The Healing Magic of the True Mints

mints magic


Written by Algoth’s Grove

“Crush the leaves between your fingers and you will sense the power that lies within this magical family, from the stomach to the psyche, from the head to the toes, it’s the mints that cure it all.”

Almost every herb found in your kitchen belongs to the Mint Family, Deadnettle or known in the world of botany as the Lamiaceae family. There are approximately 3500 species and 180 genera in the Lamiciaceae Family although the last revision of the entire family was published in 2004 and noted down 236 genera and 7534 species altogether.


Within the Mint family which is distinguished by square stems, simple opposite leaves and an incredible aroma when pressed between your fingers. Your ‘true mints’ are those in the mentha genus and these are the ones that we will be concentrating on in this article. It must be said though that the following herbs and plants used in your kitchen as well as in magic, belong to the Mint Family as well, these will be covered at a later stage.







Lemon Balm







The True Mints

The true mints are those categorised into the genus Mentha. There are great arguments as to which of the 18 species should be included into this genus and not one author has ever agreed on adding them all. For the purpose of magic and medicine we shall be concentrating on 3 species: Water Mint (Mentha aquatica), Pennyroyal (Mentha pulegium)  and Bergamot Mint (Mentha citrata).


Mentha Aquatica

water mint

Water mint is known to be used in flavouring for salads and cooked food, it has an extreme minty taste and the leaves can be used cooked or raw. Medicinally this plant is used to treat an entire array of stomach ailments. The leaves have the following properties:





Beware of large doses of Water Mint as it has been known to be toxic to many individuals. Rather use it in conjunction with another medicinal herb to aid the properties of the medicine that you are making. Water Mint has also been used for mouth wash and treating sore throats and ulcers. It is excellent in headache ointment and works fantastically in tea for treating fevers.

Water Mint in magic is an excellent addition to any water spell. It is also very close to water nymphs or undines and if you intend on working with these spirits then using water mint in your magic will surely strengthen the connection. Mint in general is a fantastic recipe to add inside healing poppets and it was said that tying a sprig around your wrist would keep you in good health.


Mentha pelegium


Pennyroyal is first and foremost an incredibly strong abortifacient with some serious side effects including intense hallucinations if the dose is too high. Pregnant or breastfeeding women should not touch this plant at all. It has been used to flavour foods, but its culinary use is not that widespread. The medicinal uses and magical uses of Pennyroyal are far greater. Pennyroyal has the following medicinal properties:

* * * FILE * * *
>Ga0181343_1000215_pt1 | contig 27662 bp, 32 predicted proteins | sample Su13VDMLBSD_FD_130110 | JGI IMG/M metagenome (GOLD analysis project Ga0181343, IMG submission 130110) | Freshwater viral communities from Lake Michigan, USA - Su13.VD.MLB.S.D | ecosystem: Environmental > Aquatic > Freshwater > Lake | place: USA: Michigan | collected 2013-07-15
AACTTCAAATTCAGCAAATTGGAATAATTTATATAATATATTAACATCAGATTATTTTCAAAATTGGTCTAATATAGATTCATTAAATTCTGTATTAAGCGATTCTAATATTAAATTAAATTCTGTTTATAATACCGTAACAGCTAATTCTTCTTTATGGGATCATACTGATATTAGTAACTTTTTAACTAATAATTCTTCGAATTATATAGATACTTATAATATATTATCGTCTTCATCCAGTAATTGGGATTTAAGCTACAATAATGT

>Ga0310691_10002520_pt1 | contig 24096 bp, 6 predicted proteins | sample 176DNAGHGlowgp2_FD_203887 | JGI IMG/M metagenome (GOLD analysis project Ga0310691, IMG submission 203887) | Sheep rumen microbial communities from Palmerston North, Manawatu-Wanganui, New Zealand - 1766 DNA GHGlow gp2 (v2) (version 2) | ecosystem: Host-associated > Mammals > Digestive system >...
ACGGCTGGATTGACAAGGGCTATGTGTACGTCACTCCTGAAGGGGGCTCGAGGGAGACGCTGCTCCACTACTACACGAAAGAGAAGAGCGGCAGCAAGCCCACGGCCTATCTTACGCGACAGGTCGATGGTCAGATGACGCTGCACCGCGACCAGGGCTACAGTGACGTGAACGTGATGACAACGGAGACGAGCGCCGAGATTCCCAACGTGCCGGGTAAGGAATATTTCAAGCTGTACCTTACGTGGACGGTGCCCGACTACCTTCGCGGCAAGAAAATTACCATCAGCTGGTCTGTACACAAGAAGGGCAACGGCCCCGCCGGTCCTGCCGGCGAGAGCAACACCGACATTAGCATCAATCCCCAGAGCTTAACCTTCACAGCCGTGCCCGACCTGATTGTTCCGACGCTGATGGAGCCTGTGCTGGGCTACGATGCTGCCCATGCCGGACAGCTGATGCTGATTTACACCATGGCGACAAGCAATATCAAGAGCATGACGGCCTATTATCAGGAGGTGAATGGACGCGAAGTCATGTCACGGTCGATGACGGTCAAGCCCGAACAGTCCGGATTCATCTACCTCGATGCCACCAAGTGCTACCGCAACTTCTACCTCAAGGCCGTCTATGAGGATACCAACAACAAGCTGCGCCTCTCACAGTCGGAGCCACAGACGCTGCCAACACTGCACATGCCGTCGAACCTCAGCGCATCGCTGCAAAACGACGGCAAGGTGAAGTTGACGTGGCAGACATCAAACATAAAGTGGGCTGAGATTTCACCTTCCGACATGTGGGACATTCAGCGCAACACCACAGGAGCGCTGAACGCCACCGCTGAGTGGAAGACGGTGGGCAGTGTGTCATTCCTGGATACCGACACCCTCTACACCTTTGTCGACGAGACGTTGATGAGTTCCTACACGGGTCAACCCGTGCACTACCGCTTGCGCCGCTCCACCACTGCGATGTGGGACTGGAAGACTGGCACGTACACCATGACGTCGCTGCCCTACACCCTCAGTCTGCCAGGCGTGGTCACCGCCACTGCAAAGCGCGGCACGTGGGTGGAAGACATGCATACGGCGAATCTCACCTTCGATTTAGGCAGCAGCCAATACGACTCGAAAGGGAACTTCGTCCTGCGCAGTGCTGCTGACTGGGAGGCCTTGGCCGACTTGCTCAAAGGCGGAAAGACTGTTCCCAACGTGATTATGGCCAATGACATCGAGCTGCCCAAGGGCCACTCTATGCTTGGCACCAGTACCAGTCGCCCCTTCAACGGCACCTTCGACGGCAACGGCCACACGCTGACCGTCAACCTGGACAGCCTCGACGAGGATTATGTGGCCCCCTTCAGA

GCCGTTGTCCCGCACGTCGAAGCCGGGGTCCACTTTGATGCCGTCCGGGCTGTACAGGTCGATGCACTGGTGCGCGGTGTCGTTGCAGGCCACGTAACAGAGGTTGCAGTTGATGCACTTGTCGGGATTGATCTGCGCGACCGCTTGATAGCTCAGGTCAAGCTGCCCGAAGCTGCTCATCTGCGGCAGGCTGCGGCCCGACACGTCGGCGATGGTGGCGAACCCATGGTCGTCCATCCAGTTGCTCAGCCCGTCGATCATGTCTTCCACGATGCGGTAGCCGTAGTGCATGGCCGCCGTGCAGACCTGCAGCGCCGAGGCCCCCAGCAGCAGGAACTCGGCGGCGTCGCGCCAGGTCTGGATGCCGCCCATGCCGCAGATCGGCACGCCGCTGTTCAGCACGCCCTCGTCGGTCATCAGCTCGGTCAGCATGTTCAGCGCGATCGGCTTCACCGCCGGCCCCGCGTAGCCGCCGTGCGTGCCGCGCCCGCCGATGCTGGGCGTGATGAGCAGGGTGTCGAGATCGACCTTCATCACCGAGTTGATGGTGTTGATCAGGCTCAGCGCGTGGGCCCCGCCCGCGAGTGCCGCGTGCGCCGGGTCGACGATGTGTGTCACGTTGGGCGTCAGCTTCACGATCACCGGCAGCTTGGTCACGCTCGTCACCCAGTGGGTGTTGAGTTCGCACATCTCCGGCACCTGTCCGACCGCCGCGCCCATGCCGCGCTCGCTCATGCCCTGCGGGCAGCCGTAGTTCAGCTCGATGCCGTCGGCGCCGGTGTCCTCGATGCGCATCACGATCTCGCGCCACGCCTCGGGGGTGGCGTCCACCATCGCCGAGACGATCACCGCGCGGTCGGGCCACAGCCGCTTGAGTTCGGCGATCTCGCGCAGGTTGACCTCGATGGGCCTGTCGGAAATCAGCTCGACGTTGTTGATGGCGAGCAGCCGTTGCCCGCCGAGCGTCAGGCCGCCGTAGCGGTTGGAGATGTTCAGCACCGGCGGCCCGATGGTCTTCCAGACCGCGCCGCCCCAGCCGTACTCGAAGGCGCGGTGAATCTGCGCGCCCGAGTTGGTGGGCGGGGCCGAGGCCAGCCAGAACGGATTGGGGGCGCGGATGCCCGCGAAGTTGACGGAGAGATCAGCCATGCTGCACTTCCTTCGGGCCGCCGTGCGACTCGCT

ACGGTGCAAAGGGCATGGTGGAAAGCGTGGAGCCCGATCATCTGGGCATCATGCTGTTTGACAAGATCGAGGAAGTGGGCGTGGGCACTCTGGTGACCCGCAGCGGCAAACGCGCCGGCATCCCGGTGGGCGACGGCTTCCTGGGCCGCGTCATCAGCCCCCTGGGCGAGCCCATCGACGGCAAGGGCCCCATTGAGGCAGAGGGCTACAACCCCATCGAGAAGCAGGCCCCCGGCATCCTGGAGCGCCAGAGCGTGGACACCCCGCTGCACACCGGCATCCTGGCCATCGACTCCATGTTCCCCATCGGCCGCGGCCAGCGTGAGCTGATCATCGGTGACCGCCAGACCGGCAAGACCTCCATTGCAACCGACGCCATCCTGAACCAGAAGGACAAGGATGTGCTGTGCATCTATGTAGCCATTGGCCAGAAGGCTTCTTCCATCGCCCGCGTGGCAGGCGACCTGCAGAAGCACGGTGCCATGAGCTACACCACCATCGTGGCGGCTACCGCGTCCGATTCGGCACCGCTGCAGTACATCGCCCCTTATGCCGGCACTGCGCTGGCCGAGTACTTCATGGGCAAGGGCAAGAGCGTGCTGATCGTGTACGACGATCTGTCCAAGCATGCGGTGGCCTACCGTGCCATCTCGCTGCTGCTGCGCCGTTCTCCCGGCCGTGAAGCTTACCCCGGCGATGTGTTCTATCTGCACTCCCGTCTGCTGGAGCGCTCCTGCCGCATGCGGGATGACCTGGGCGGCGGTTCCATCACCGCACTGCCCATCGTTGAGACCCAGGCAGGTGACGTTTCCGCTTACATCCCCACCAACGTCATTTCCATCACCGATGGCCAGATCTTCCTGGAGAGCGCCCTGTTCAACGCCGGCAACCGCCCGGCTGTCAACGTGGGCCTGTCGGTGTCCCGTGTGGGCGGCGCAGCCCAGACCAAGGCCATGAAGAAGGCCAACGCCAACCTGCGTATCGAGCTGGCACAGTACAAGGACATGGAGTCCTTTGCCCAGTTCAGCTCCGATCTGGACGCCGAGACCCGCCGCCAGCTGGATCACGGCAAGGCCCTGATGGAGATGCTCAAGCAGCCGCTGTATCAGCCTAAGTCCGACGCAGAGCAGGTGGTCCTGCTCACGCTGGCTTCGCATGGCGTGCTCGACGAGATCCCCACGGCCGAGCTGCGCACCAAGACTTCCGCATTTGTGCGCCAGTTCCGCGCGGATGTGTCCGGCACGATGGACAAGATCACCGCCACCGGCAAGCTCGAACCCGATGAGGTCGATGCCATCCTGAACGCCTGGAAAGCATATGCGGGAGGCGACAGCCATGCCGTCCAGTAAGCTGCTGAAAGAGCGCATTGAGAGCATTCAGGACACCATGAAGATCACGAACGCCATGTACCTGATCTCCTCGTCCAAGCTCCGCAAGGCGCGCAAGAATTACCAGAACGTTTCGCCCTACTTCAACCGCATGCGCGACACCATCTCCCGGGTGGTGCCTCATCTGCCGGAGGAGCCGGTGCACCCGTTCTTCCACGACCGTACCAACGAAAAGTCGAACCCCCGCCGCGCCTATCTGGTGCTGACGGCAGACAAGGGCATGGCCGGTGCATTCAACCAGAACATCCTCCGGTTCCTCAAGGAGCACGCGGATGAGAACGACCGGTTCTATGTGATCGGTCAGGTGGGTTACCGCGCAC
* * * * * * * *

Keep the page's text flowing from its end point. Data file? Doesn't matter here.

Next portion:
Uterine Tonic

Pennyroyal is used widely in the treatment and alleviation of gout symptoms, however it must be used with extreme caution. The leaves are used in an infusion to treat skin ailments and itchiness. It is an excellent digestive medicine and relieves excessive flatulence and colic. Please use with caution.

In magic Pennyroyal was used in embalming. The magickal vibration of the plant teaches us to accept the process of rebirth. It is said to be associated with the major arcana card of the High Priestess in the tarot, and if kept in your shoes will ensure safe travel and healing of tired feet. In both Hoodoo and Voodoo, pennyroyal is a guardian plant spirit and wards off evil, bringing immense peace to a household. Tie a sprig on your bedpost if your lover and you are quarreling and it will be peacefully resolved. Give a gift with pennyroyal to a person whose intentions are ill toward you and they will have a change of heart. If you wish to banish, add pennyroyal to the mix.


Mentha citrata

bergamot mint

Bergamot mint, or Mentha Citrata is again not safe in pregnant women and even though cases have not been reported of miscarriage, this plant does have the potential, therefore rather be safe than sorry. Bergamot mint is known by many names including, eau-de-cologne mint, pineapple mint and in the botanical world is an almost sub-species under the genus Mentha Aquatica discussed above.

The leaves are used, cooked or raw. It has a pleasant aroma and it is usually made into a tea, an ointment or used in aromatherapy as an essential oil. The Bergamot Mint has the following medicinal properties:






The medicinal ability of this plant to treat infertility in men is excellent, however it is detrimental to pregnant women. It is used widely to alleviate headaches and fevers, upset stomachs and aid in digestion. It is also used in mouth wash and toothpastes. It aids in strengthening the immune system and alleviates nervousness and rapid heartbeats.

Magickally, Bergamot Mint is known as the money herb. It is rubbed on wallets and purses, it is burned in shops and businesses to bring success to the place. A sprig of Bergamot Mint is hung in the doorway to attract customers and its magickal vibration is that of ongoing success.




Categories: Monday Herbs and Crystals

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